On Martha’s Vineyard, “Islander” is what the academics would call a contested term, which is to say not only that there’s considerable disagreement about what it means but also that some people are willing to fight about it and many more will argue passionately about it.
Before I’d lived here more than a couple of years, I learned that “Islander” and “Vineyarder” are not synonymous, though in the last decade or so I’ve heard them used that way more and more often. A Vineyarder is someone who lives here year-round; early on, I heard it said that once you’d survived three winters here, you could call yourself a Vineyarder. An Islander, however, grew up here, and most likely has parents, grandparents, great-grandparents, and more remote ancestors who grew up here to.
Aside: In a Facebook conversation yesterday morning, two people who’ve been here a lot longer than I have said it was the opposite: To be a Vineyarder, you had to have been born here, but Islanders could come from somewhere else. My hunch is that the terms have flipped in the last generation or so. How? Why? Fascinating questions to which I don’t have any answers (yet). The distinction, however, seems to have remained intact: the highest degree of belonging goes to those who were born and grew up here and, ideally, whose ancestors had been around for a while.
Of children born here to parents who hadn’t been here very long, the late Fred Fisher Jr., of Nip N Tuck Farm, used to say, “If a cat crawls into the oven and has kittens, that doesn’t make ’em biscuits.” I’ve heard the same saying attributed to equally crusty farmers in Vermont, New Hampshire, and Maine, but still — point taken. Who belongs and who doesn’t, who’s authentic and who isn’t, is a matter of considerable interest to just about every group that ever existed. “Who’s an Islander?” is about our homegrown version of identity politics.
At the same time, Fred — a quintessential Islander in many people’s eyes — wasn’t one by the strictest definition of the term. He came here from somewhere else. But he put down such deep roots here, raised kids and now has grandkids here, and was so fully integrated into a centuries-old aspect of island life that only the strictest of strict constructionists would dispute the claim that he was an Islander.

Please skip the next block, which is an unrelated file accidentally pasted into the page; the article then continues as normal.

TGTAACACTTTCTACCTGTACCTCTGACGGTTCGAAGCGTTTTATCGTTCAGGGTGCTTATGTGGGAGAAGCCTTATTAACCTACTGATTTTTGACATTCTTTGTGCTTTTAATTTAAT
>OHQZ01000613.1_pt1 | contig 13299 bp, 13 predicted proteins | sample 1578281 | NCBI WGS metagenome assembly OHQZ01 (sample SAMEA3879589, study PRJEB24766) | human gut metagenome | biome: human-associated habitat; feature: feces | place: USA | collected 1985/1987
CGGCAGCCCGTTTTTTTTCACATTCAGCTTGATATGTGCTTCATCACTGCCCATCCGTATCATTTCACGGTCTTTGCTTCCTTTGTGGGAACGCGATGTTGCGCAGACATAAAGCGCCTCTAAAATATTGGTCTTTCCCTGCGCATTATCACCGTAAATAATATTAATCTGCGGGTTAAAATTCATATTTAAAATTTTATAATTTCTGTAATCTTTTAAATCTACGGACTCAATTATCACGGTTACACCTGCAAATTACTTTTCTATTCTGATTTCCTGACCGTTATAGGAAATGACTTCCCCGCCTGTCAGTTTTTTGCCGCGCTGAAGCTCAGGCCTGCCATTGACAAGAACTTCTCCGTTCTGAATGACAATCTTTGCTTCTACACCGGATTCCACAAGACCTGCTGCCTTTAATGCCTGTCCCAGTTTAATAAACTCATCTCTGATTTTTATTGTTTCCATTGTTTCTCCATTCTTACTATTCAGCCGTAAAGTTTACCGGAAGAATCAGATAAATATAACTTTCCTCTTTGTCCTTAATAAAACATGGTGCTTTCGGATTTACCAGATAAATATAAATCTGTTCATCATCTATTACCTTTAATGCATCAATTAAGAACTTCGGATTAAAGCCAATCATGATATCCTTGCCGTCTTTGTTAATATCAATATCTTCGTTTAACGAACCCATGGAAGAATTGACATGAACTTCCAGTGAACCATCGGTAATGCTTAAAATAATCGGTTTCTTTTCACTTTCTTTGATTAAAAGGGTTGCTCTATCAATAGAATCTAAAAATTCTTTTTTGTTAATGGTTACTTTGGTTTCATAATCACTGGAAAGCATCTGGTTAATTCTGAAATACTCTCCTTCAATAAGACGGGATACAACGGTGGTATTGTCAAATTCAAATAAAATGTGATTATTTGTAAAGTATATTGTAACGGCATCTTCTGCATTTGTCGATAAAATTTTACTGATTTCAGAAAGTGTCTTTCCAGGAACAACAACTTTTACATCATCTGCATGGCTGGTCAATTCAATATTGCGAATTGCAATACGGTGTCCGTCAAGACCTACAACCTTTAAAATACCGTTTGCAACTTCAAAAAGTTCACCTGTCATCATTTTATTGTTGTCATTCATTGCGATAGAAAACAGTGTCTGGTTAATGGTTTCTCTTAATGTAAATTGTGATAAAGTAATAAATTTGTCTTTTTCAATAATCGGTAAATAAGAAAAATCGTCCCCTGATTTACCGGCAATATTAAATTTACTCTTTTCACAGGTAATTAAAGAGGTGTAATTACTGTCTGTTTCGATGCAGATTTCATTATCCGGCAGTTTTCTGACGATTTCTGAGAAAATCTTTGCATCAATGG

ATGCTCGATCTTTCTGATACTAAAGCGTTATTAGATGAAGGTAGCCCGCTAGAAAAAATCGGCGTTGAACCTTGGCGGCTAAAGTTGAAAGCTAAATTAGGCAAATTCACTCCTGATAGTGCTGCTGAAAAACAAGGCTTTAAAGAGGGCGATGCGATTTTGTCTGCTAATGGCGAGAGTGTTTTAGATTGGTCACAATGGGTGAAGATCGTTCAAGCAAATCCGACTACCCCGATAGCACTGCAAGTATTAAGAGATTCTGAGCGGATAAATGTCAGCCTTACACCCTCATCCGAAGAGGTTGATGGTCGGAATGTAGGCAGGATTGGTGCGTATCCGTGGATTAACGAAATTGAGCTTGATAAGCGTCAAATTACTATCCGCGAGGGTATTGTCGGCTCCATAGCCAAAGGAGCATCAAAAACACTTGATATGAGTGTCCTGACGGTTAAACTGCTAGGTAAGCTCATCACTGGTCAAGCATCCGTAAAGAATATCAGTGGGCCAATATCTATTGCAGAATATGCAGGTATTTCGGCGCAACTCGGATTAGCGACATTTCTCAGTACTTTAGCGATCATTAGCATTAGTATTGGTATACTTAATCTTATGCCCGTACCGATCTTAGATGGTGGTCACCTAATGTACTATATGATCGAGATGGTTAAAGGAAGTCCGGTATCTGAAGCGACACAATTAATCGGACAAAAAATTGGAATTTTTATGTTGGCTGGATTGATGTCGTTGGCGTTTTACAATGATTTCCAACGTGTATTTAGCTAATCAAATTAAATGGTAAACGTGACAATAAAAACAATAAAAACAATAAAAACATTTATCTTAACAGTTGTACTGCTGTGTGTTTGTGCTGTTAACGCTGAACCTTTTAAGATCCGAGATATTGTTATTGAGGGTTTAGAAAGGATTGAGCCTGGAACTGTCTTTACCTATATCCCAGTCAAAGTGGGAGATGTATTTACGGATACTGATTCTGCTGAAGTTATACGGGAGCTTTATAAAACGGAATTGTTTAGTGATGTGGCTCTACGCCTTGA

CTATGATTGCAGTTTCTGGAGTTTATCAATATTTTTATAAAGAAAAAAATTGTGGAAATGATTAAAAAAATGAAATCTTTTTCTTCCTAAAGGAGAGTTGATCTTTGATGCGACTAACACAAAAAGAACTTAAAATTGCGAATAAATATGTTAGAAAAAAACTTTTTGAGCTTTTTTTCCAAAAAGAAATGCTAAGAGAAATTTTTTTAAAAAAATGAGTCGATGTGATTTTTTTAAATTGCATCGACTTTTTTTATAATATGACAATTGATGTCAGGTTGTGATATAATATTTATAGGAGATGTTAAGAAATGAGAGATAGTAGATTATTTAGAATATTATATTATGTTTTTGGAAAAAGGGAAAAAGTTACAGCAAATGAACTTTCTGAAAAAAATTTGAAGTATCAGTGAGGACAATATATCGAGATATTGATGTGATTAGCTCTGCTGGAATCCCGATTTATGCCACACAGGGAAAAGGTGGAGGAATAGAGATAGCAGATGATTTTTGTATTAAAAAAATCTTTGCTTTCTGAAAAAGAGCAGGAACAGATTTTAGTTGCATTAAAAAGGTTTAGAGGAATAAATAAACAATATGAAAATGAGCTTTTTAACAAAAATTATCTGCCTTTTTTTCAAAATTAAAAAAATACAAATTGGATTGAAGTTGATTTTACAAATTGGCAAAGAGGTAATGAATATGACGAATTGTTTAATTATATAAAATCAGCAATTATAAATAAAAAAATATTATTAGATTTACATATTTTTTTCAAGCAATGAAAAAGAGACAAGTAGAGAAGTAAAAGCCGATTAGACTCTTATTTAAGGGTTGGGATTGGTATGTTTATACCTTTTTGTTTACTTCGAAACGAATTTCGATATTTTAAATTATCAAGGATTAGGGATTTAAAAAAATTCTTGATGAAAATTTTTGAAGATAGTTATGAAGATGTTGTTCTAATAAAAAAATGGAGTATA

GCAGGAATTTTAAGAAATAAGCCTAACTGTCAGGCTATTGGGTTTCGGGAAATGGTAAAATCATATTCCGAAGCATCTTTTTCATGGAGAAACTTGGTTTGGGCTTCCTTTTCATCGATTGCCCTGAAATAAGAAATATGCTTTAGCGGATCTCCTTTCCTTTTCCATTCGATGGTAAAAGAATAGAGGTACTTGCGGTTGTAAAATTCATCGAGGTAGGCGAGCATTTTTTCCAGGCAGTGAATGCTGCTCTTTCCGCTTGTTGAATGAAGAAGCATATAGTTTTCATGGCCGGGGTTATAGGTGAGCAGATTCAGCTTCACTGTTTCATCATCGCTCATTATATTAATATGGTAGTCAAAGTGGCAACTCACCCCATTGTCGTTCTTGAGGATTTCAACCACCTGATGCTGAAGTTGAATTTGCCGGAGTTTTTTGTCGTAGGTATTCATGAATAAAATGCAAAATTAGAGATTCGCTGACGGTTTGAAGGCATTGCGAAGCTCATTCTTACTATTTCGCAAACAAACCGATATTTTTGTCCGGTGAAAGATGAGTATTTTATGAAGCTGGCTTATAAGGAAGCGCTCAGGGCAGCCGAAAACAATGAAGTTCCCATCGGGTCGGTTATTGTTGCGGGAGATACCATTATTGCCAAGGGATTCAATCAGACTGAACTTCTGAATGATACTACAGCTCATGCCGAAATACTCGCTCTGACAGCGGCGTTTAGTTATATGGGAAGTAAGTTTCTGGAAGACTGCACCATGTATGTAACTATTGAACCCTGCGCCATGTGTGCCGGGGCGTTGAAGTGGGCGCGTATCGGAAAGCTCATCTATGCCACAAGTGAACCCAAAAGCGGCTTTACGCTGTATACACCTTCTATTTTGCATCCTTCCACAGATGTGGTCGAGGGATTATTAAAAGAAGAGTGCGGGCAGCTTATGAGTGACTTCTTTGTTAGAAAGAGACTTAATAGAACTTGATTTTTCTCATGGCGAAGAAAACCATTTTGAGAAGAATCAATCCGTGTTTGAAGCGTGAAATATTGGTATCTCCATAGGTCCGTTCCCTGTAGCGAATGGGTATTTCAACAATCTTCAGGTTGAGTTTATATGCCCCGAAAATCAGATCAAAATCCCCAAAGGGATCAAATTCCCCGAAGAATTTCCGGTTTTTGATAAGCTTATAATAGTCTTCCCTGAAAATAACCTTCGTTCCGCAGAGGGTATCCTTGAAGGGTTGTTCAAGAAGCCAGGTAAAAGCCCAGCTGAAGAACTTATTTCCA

Category “Islander,” it would seem, is somewhat permeable, for all but the strictest of the strict constructionists. It is possible for someone not born here to become an Islander. In my early years I was told more than once that you become an Islander when an Islander calls you one. This seemed right to me. It put the naming in the hands of those most qualified to know what an Islander was. “Islander” was a name conferred on a person rather than one she chose for herself.
When I was soliciting blurbs for my Mud of the Place, I contacted mystery writer Cynthia Riggs, who lives in a house that’s been in her family since circa 1750. What she sent me was this: “A sensitive, witty, and tightly plotted portrayal of life on Martha’s Vineyard that only a true Islander could have written.” I bawled when I read it. Yes, Islanders had called me an Islander before, but never in writing, and Cynthia’s island credentials are impeccable.
It occurred to me that Mud might be a book that only a true Islander could have written — but no true Islander would have written it, because a true islander isn’t likely to be that fascinated by the workings of island life, and then there’s that old island dictum that one should only get one’s name in the paper when one is born, when one gets married, and when one dies. In addition, though my body doesn’t stray very far, I’ve been dabbling in other worlds since I moved here: those of fantasy/science fiction, the women’s movement, the lesbian community, Morgan horses, and Alaskan malamutes, to name a few. For the almost 13 years that I’ve been a full-time freelance editor, virtually all my income has come from somewhere else. How could I be an Islander?
But category Islander isn’t monolithic. Growing up as a summer kid on Tisbury Great Pond, I knew John Whiting as an avid Sunfish sailor and the genial commodore of the summer Sunday Sunfish races, which culminated around Labor Day in the Demerara Cup. He was born in Chilmark, his mother was a Mayhew: he was an Islander for sure. It wasn’t till Nora Groce’s Everyone Here Spoke Sign Language: Hereditary Deafness on Martha’s Vineyard was published in 1985 (the year I moved to the Vineyard) that I realized that John Whiting, who wrote the foreword, was also a world-class professor of anthropology.
For some Islanders, it’s a point of pride that they haven’t set foot on the mainland for several years, but others have their feet in two worlds, or pass regularly from one world to another. They’re part of a long-running Vineyard tradition. The island only looks isolated from the mainland, and the rest of the world, if you think entirely in terms of land travel. By sea it’s not isolated at all, and Vineyarders are seafarers. The captains and crews of whalers and merchant ships saw a lot of the world, and they brought the world back with them.
Maybe I’m an Islander after all?